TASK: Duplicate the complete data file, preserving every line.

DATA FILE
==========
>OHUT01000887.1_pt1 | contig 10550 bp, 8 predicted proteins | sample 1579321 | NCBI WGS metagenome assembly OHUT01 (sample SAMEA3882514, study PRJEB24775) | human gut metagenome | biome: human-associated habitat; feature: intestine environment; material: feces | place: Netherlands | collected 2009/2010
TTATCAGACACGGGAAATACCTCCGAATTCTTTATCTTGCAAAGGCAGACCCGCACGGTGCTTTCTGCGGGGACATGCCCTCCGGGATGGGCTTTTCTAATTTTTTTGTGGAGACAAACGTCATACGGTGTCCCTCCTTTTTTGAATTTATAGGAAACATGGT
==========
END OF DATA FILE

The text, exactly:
>OHUT01000887.1_pt1 | contig 10550 bp, 8 predicted proteins | sample 1579321 | NCBI WGS metagenome assembly OHUT01 (sample SAMEA3882514, study PRJEB24775) | human gut metagenome | biome: human-associated habitat; feature: intestine environment; material: feces | place: Netherlands | collected 2009/2010
TTATCAGACACGGGAAATACCTCCGAATTCTTTATCTTGCAAAGGCAGACCCGCACGGTGCTTTCTGCGGGGACATGCCCTCCGGGATGGGCTTTTCTAATTTTTTTGTGGAGACAAACGTCATACGGTGTCCCTCCTTTTTTGAATTTATAGGAAACATGGT